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Anonymous More than 1 year ago
Interesting book in that the characters are divided into 3 separate groups with the story all happening at the same location but each couple's story is written by a different author but all occurring at the same time/location of the story.
harstan More than 1 year ago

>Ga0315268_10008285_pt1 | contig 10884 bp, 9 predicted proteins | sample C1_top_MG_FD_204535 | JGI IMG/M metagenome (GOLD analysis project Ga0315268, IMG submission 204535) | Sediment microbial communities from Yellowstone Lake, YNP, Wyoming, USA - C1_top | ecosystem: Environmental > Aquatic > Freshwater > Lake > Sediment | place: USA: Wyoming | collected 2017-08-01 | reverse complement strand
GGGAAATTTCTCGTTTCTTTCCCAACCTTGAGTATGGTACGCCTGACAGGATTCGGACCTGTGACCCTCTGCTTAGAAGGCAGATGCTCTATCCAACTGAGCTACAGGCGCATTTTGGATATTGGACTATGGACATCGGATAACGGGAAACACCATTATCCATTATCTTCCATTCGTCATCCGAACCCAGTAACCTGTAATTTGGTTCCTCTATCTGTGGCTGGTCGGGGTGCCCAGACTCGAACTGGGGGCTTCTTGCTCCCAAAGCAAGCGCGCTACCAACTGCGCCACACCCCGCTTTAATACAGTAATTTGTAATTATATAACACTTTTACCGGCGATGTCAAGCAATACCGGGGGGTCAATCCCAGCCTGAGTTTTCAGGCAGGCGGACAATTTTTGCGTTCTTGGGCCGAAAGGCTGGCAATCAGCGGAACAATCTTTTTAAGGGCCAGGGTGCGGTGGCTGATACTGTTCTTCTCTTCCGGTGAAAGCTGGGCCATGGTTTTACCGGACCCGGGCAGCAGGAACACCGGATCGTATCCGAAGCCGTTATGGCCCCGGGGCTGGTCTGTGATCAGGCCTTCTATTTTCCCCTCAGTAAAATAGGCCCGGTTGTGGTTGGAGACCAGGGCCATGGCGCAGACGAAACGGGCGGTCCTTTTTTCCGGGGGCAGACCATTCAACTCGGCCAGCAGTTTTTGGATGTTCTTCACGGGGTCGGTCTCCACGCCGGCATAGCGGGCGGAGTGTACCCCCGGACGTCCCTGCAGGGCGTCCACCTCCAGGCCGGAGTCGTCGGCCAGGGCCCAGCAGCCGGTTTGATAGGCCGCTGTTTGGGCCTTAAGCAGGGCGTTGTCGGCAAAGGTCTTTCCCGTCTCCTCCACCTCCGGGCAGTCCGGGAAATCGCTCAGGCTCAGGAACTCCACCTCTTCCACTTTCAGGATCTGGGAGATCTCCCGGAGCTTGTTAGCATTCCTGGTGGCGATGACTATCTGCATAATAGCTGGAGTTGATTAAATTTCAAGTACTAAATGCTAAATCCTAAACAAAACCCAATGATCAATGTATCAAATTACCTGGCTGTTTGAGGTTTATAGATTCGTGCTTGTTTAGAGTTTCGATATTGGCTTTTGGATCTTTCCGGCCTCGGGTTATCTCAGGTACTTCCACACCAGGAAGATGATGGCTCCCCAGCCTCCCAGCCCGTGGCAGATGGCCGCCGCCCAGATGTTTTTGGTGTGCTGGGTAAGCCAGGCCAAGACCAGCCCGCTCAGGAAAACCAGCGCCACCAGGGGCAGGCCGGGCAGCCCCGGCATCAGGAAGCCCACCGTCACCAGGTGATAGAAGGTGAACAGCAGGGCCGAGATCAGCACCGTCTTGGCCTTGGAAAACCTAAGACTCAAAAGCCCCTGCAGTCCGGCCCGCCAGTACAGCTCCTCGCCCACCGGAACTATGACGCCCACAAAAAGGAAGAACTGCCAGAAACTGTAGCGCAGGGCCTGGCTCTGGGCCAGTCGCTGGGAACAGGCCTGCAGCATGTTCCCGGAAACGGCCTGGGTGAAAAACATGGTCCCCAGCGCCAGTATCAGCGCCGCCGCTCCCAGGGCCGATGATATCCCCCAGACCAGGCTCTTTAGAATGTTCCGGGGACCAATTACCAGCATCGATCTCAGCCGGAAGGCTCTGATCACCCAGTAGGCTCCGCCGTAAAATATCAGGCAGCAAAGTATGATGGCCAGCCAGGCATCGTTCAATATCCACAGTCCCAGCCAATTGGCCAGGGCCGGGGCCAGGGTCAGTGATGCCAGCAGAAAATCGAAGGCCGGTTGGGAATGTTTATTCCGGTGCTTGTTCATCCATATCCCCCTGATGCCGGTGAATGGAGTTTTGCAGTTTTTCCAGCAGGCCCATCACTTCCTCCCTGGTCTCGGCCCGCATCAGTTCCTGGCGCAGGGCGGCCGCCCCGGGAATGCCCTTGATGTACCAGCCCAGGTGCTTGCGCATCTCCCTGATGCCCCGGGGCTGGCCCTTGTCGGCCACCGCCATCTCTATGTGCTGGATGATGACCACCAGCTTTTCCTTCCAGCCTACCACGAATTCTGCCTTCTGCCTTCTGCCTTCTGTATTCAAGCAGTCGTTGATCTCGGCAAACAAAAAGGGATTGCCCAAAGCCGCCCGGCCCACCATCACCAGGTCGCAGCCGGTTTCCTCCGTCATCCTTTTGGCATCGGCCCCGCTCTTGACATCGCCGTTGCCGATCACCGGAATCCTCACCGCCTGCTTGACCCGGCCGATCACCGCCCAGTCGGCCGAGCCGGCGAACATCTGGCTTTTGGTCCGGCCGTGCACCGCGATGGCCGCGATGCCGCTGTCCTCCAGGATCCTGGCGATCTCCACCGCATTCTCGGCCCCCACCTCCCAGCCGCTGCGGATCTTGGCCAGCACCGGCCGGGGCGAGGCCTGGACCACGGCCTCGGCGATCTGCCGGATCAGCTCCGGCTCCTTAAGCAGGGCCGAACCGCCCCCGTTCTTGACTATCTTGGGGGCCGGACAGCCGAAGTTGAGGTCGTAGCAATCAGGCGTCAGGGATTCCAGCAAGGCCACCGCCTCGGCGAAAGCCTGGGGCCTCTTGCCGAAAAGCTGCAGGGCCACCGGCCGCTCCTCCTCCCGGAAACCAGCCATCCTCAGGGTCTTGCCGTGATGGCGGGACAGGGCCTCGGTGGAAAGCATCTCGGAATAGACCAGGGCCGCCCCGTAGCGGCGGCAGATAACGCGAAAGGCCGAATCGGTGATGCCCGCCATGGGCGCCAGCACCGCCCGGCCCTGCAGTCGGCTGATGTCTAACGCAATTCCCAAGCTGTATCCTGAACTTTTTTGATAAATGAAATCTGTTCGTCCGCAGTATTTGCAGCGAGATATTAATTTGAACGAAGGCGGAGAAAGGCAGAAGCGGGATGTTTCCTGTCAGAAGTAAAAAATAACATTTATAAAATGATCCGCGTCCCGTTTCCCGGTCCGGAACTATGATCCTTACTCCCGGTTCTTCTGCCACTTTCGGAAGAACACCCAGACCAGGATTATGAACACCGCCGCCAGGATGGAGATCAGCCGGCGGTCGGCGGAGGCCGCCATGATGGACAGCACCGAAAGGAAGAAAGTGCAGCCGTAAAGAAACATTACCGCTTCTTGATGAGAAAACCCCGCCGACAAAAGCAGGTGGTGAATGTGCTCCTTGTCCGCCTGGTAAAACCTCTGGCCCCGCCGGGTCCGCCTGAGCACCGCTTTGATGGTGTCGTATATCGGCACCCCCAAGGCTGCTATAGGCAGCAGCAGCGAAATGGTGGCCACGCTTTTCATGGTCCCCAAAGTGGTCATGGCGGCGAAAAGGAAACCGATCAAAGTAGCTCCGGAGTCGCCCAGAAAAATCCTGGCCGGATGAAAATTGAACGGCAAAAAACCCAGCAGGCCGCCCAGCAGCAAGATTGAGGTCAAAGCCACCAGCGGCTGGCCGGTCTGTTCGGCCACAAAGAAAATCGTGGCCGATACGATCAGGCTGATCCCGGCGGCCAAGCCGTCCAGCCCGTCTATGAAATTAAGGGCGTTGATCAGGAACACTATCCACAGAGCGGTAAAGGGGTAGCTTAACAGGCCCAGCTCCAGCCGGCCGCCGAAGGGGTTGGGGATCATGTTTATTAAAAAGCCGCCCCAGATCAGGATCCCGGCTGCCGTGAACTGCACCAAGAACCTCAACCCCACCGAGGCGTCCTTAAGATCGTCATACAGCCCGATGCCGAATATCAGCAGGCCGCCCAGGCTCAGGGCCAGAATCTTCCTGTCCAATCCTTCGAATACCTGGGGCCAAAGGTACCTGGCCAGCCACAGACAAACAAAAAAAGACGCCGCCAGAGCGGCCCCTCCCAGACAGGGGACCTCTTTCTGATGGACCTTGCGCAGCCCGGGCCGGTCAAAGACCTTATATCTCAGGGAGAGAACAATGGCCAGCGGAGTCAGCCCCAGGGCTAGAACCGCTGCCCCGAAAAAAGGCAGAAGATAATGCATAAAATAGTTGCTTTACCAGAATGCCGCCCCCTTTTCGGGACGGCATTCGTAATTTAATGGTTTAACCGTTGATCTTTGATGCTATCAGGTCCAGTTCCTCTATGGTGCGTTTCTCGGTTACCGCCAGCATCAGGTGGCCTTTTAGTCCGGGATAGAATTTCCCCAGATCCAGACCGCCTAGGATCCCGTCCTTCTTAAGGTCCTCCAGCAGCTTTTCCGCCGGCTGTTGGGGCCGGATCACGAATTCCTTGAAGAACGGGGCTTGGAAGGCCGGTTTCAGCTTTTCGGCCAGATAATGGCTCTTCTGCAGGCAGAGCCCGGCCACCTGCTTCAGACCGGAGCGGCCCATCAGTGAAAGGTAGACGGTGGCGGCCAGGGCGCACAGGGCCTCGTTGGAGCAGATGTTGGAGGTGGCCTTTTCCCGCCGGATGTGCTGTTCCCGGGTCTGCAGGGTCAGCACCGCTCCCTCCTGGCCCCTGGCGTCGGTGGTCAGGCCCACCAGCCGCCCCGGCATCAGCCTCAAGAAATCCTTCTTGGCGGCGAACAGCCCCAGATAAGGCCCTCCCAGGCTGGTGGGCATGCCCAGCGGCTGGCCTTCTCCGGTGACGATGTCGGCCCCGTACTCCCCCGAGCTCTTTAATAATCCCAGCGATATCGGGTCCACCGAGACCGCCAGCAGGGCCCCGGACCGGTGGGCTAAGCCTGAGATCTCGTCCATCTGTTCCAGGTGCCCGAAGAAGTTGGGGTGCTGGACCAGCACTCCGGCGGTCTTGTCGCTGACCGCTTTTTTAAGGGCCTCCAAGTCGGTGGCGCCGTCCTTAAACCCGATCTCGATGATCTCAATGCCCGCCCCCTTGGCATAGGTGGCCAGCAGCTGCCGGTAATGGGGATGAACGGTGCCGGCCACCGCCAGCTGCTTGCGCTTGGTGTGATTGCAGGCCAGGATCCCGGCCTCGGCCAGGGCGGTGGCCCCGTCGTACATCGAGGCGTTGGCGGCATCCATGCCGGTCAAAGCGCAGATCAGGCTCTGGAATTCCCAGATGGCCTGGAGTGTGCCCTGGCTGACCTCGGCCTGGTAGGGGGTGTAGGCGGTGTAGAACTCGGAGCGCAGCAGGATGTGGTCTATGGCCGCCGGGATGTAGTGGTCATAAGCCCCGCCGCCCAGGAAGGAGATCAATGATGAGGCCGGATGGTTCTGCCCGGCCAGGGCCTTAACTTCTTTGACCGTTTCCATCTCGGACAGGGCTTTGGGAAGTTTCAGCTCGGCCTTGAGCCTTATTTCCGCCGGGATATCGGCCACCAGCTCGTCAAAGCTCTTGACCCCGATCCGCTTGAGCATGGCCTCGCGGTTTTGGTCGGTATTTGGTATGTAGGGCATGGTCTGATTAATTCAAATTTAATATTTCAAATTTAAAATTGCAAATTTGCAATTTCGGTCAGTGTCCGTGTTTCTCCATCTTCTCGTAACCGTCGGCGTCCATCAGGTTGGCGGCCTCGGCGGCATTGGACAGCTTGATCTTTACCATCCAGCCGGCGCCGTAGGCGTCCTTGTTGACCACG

¿A Healing Spirit¿ by Lindsay McKenna. Her helicopter was shot down while Marine pilot Tahcha Grant was flying a mission in Afghanistan she was the only survivor. Suffering from survivor guilt and post-traumatic stress disorder, she returns home to the reservation where her nonagenarian granny sends her to the medicine man in training, Storm Black Horse, her teenage boyfriend. --- ¿Aunt Delia¿s Legacy¿ by Cara Summers. After being away from home for almost a decade, Dr. Carly Waring returns for the reading of Aunt Delia¿s will. To her shock, Delia has left her everything as long as she shares it with math teacher Ren Maxwell, who Carly almost eloped with just before leaving town on her medical education odyssey. --- ¿Caught by Surprise¿ by Laura Marie Altom. Recently divorced Tabby Summerwell was once the ¿It Girl¿ who could do anything. Now she feels as if the highlight film of her life occurred in high school. She came home to ski and heal mentally, but she broke her leg, which symbolizes what a failure she is. However, her spirits rise stratospherically when her high school boyfriend Brodie Kimball seems to want a second chance to rekindle as adults what they had as the teen It couple. These three second chance at love tales are warm, well written, and as with Tabby will lift the spirits of the audience especially those suffering the wintry blues following the holiday season. --- Harriet Klausner